There is widespread opposition to quarterly reporting in the UK, according to the initial findings of a report into the country’s equity markets.

The Kay Review, commissioned by business secretary Vince Cable in June 2011, released an interim report recently that reports general unhappiness with the requirement for quarterly market updates.

‘A large majority of respondents, whether they represented companies or investors, considered that quarterly reporting and interim management statements fell into the category of useless or misleading information,’ states the report.

Respondents said quarterly reporting is burdensome to conduct and encourages companies to focus on ‘making the numbers’ rather than working toward long-term goals.

No recommendations at this time

The interim report does not make any recommendations at this stage and will form the basis for further discussion. A final report is due for submission in the summer.

Industry bodies immediately welcomed the report’s findings on quarterly reporting. The Confederation of British Industry (CBI), an influential lobby group, says the report is right to identify that quarterly reporting should go.

‘It is onerous for companies and adds little value for most investors,’ comments Matthew Fell, the CBI’s director for competitive markets, in a prepared statement.

Kay speaks out

Professor John Kay, author of the report, came out in strong opposition to quarterly reporting in a column published in the Financial Times yesterday, saying it produced a ‘dysfunctional’ relationship between companies and sell-side analysts.

‘The tyranny of quarterly earnings has created a dysfunctional cycle of smoothed and exaggerated numbers and relations between companies and analysts based on earnings guidance, an activity almost unconnected to the real business of the company and to assessing its progress,’ he said.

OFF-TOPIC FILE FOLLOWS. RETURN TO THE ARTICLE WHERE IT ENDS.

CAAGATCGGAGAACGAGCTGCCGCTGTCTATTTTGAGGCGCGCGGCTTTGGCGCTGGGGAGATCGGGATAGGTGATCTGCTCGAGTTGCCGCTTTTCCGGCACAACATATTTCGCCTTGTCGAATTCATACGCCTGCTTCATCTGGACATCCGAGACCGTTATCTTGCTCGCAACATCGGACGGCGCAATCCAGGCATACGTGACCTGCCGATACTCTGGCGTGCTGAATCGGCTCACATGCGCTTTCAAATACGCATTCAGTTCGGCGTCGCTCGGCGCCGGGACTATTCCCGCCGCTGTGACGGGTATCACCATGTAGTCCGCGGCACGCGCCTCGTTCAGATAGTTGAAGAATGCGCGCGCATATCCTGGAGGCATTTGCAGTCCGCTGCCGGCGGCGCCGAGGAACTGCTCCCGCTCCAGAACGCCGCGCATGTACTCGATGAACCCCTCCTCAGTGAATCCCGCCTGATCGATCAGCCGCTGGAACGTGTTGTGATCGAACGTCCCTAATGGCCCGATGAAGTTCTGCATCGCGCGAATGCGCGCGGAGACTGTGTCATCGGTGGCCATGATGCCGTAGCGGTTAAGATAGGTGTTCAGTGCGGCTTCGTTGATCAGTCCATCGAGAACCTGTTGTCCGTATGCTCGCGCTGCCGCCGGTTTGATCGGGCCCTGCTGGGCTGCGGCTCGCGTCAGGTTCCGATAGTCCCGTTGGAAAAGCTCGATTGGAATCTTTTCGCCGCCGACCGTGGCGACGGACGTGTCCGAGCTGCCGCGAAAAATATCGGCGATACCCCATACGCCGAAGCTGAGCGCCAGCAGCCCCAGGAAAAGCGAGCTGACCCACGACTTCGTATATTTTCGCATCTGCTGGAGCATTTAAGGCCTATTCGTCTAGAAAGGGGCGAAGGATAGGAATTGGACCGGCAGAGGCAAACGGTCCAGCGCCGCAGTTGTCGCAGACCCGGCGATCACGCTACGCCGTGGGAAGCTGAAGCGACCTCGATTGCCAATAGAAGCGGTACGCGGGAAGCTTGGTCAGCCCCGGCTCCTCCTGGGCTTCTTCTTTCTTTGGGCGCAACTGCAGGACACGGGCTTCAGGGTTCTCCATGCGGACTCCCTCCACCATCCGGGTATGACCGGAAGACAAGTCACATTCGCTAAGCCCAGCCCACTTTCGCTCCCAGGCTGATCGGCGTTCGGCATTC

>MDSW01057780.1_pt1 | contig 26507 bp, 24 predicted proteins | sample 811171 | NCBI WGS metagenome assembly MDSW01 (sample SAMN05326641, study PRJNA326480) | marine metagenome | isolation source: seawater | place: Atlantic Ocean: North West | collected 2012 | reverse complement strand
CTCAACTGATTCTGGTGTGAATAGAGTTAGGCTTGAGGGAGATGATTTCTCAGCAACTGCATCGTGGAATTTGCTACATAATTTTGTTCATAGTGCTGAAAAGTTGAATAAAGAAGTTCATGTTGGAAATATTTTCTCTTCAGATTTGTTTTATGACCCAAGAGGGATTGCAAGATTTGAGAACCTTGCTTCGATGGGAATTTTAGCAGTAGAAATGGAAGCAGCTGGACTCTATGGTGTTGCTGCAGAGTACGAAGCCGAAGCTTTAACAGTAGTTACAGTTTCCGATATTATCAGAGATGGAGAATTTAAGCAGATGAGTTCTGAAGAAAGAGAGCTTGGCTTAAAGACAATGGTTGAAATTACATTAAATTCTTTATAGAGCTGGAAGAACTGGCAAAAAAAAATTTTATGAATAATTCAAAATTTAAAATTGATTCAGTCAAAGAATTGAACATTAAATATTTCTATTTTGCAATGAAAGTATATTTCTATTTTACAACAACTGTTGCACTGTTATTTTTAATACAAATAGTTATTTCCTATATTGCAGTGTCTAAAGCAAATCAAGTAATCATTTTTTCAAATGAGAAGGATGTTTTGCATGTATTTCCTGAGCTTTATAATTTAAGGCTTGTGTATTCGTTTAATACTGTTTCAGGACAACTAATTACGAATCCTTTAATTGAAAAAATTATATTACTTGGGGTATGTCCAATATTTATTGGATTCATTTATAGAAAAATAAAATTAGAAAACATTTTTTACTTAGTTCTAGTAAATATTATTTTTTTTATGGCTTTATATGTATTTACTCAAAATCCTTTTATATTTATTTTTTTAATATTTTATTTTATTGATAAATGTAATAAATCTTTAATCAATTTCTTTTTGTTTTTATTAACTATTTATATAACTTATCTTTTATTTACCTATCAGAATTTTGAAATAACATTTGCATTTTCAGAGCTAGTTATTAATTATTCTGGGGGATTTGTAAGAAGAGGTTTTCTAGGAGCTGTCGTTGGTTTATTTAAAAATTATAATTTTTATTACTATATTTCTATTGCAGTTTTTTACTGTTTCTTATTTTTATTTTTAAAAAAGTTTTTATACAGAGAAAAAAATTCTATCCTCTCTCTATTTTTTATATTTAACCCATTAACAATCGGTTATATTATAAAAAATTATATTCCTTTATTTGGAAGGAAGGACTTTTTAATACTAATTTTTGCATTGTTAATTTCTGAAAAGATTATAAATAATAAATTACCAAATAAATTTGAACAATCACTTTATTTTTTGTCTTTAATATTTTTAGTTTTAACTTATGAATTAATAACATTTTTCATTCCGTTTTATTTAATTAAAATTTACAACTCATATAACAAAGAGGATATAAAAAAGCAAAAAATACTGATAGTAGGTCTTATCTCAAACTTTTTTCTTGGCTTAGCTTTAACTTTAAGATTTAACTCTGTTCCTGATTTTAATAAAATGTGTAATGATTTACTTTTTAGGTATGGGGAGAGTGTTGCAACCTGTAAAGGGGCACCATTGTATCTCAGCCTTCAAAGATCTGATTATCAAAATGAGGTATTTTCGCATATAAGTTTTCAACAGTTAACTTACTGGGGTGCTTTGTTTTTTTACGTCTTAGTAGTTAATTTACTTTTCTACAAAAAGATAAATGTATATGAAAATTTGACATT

He added that the European Union is now ‘engaged in the slow process of removing this requirement’.

This is a reference to a move by the EU to lift the requirement for quarterly reporting via the Transparency Directive, which set common guidelines for European companies on disclosure and was implemented in the UK in 2007.

It requires companies to produce two financial reports and two interim management statements per year.

Review has wide focus

The Kay Review was commissioned to examine whether equity markets are fulfilling their role of supporting long-term growth and good governance at UK companies.

It is considering changes in areas such as corporate governance, market structure and the investment industry.

The report also notes frustration over executive pay and concern about high-frequency trading (HFT). While some respondents praised HFT, says Kay, the majority were skeptical of its benefits.

The report pulls out a comment from Aviva as a representative response: ‘[W]hile some argue that spreads have reduced as a result of this activity, in reality the extent and depth of liquidity they really represent is questionable.’